One of my former professors used to say that when he eventually retired he’d sit around all day in his jammies watching (Ingmar) Bergman films. That sounds pretty good to me, but he still hasn’t retired at 82. Maybe he will by the time I do, in 25 years or so, and we’ll watch together.
I love film and other visual media and try to use it in classes when I can justify it. If I’m looking for something specific there’s always hopes that YouTube and Hulu will have something useful for discussions, but as usual, the good stuff is put up on the high shelf where the kids can’t get to it.
That is, the country has many good film archives for on-site scholarly use, such as the Chicago Film Archives, the UCLA Film & Television Archive, the Academy of Motion Picture Arts and Sciences Film Archive, the Harvard Film Archive, and the Berkeley Art Museum and Pacific Film Archive.
Other places have the good stuff too, but they’re for-profits that charge licensing fees to documentarians, TV shows, and advertisers, and my kind would not be welcome there. Get a tantalizing glimpse of world travel clips licensed by Getty Images, which I could watch all day. Or the Americana reel at the WPA Film Library (“these are your neighbors”).
In any case, here’s one list of film archives at a site run by Cleveland State, and another terrific one at the National Film Preservation Board Public Moving Image Archives and Research Centers (the Smithsonian) that has lists of archives in each state and many in foreign countries.
But I don’t have the funds, time, or necessity to visit these places in person, so I’m always happy to find high-quality, free, online digitized resources I can search quickly for material to use in classes.
How about downloadable scripts of hundreds of well-known films and TV shows? Screenwriting, acting, film, cultural studies, and other students will appreciate Drew’s Script-O-Rama. Don’t pretend you’re not going to start memorizing lines from Purple Rain tonight.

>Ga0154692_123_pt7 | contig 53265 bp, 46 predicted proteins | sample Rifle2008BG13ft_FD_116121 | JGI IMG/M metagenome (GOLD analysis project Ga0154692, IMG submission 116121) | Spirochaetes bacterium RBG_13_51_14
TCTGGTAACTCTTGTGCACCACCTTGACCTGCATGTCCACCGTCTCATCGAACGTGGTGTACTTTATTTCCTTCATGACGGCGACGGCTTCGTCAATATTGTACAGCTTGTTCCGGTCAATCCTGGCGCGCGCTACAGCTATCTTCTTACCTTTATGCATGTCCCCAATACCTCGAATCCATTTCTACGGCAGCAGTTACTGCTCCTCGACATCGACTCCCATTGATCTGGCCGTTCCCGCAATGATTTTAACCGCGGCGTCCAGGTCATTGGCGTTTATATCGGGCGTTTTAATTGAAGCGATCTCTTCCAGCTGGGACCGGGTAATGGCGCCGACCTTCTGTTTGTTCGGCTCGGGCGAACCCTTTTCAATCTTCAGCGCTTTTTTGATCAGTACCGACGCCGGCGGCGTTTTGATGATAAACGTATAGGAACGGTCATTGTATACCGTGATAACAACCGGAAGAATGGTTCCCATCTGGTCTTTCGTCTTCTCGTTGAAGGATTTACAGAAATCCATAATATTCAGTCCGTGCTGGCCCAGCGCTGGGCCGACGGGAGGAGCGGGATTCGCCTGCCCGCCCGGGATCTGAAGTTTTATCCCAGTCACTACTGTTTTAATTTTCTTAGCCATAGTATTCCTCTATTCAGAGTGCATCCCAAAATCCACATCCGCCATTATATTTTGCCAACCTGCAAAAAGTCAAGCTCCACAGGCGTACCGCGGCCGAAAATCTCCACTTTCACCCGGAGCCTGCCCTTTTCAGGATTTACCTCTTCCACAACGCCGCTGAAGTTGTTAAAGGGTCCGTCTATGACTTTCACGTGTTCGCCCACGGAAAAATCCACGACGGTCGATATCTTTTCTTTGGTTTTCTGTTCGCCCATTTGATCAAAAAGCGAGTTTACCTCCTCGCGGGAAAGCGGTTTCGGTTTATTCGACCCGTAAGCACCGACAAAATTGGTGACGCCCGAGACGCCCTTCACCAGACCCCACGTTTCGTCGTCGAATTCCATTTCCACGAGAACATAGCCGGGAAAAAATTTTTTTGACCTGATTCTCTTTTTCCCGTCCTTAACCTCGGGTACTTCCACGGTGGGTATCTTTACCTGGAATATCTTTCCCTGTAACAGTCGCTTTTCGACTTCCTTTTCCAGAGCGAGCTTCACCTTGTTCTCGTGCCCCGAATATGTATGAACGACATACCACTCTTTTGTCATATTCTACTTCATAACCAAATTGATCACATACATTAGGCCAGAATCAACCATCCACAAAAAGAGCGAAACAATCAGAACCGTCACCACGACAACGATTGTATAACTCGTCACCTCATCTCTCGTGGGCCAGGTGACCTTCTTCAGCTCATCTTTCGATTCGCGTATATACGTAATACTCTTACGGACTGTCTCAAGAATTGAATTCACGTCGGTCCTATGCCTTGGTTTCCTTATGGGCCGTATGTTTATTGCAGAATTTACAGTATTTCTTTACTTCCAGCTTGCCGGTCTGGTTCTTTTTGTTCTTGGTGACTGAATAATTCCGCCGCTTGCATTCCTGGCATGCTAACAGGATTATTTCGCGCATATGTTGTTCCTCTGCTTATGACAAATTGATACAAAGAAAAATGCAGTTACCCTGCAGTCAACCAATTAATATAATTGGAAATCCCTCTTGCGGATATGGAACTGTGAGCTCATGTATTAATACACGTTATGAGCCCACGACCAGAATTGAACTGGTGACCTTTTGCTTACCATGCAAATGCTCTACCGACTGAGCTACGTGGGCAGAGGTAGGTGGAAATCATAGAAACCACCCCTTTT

Chicago’s Museum of Broadcast Communications along with its allied site, Museum.TV, has 7,000 hours of TV and radio programming digitized (out of more than 100,000 hours-worth in their collections), as well as 12,000 commercials and 3,000 photographs. They also have web pages curated for Black History Month, Top 125 Political Moments, the 1968 Democratic Convention, and more.
The Steven Spielberg Film and Video Archive at the U.S. Holocaust Memorial Museum has excellent and moving film that would be great in history classes.
The Academic Film Archive of North America has digital holdings too and is partnered with the Internet Archive, one of the most interesting, versatile, and potentially time-sucking resources I’ve used of late. They also have a live music archive, an audio archive, and a textual archive.
At the Internet Archive, you can find Buster Keaton’s silent comedy “College”; a public service/social engineering ad on venereal disease with confused visual rhetoric (everyone’s happy and attractive); and an army training film from 1944 that came out of the Warner cartoon studios, with Mel Blanc doing a Bugs Bunny voice for a different character, and what might be the first instance of the “Endearing Young Charms” piano gag in it.
Pack your jammies and come on over. And bring that Purple Rain script.
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